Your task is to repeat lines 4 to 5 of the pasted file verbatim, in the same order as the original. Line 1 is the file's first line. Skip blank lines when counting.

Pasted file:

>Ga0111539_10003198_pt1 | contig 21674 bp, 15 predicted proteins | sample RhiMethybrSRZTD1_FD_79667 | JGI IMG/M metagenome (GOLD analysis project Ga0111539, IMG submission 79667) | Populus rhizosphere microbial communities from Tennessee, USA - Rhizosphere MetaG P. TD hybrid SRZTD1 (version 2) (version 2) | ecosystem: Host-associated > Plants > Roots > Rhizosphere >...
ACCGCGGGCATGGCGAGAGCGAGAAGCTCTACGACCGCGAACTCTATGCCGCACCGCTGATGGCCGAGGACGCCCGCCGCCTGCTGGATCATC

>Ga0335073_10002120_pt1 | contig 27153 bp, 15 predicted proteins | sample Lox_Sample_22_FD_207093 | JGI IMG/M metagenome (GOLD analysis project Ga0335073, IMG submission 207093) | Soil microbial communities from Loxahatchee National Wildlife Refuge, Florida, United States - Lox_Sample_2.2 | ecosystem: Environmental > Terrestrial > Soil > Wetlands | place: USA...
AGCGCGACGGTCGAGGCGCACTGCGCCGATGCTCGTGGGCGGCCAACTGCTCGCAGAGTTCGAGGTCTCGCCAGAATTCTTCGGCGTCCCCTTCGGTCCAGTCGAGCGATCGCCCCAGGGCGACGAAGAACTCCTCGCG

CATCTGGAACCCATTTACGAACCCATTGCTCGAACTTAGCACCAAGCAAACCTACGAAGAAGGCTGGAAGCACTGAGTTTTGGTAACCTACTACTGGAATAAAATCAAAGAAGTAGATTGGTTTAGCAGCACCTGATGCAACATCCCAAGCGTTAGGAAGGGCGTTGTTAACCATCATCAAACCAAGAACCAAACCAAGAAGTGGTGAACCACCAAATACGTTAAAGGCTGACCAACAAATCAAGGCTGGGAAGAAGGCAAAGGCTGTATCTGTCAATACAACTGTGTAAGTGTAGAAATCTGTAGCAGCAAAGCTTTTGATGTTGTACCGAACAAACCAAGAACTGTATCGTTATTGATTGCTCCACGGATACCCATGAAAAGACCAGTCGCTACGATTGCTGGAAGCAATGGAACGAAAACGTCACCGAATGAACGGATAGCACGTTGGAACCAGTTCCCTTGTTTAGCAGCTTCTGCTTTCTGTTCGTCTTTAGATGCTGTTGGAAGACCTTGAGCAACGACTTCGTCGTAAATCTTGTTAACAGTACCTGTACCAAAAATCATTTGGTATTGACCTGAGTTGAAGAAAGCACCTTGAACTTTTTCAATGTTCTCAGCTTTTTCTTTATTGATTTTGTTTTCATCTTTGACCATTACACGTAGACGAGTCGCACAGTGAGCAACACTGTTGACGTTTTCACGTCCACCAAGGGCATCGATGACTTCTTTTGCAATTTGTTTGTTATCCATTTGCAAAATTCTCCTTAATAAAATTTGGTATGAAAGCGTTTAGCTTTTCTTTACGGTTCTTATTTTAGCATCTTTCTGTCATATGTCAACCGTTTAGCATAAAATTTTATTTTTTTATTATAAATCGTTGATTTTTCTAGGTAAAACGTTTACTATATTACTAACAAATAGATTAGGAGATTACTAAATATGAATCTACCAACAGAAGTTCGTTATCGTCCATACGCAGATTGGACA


AGCGCGACGGTCGAGGCGCACTGCGCCGATGCTCGTGGGCGGCCAACTGCTCGCAGAGTTCGAGGTCTCGCCAGAATTCTTCGGCGTCCCCTTCGGTCCAGTCGAGCGATCGCCCCAGGGCGACGAAGAACTCCTCGCG

CATCTGGAACCCATTTACGAACCCATTGCTCGAACTTAGCACCAAGCAAACCTACGAAGAAGGCTGGAAGCACTGAGTTTTGGTAACCTACTACTGGAATAAAATCAAAGAAGTAGATTGGTTTAGCAGCACCTGATGCAACATCCCAAGCGTTAGGAAGGGCGTTGTTAACCATCATCAAACCAAGAACCAAACCAAGAAGTGGTGAACCACCAAATACGTTAAAGGCTGACCAACAAATCAAGGCTGGGAAGAAGGCAAAGGCTGTATCTGTCAATACAACTGTGTAAGTGTAGAAATCTGTAGCAGCAAAGCTTTTGATGTTGTACCGAACAAACCAAGAACTGTATCGTTATTGATTGCTCCACGGATACCCATGAAAAGACCAGTCGCTACGATTGCTGGAAGCAATGGAACGAAAACGTCACCGAATGAACGGATAGCACGTTGGAACCAGTTCCCTTGTTTAGCAGCTTCTGCTTTCTGTTCGTCTTTAGATGCTGTTGGAAGACCTTGAGCAACGACTTCGTCGTAAATCTTGTTAACAGTACCTGTACCAAAAATCATTTGGTATTGACCTGAGTTGAAGAAAGCACCTTGAACTTTTTCAATGTTCTCAGCTTTTTCTTTATTGATTTTGTTTTCATCTTTGACCATTACACGTAGACGAGTCGCACAGTGAGCAACACTGTTGACGTTTTCACGTCCACCAAGGGCATCGATGACTTCTTTTGCAATTTGTTTGTTATCCATTTGCAAAATTCTCCTTAATAAAATTTGGTATGAAAGCGTTTAGCTTTTCTTTACGGTTCTTATTTTAGCATCTTTCTGTCATATGTCAACCGTTTAGCATAAAATTTTATTTTTTTATTATAAATCGTTGATTTTTCTAGGTAAAACGTTTACTATATTACTAACAAATAGATTAGGAGATTACTAAATATGAATCTACCAACAGAAGTTCGTTATCGTCCATACGCAGATTGGACA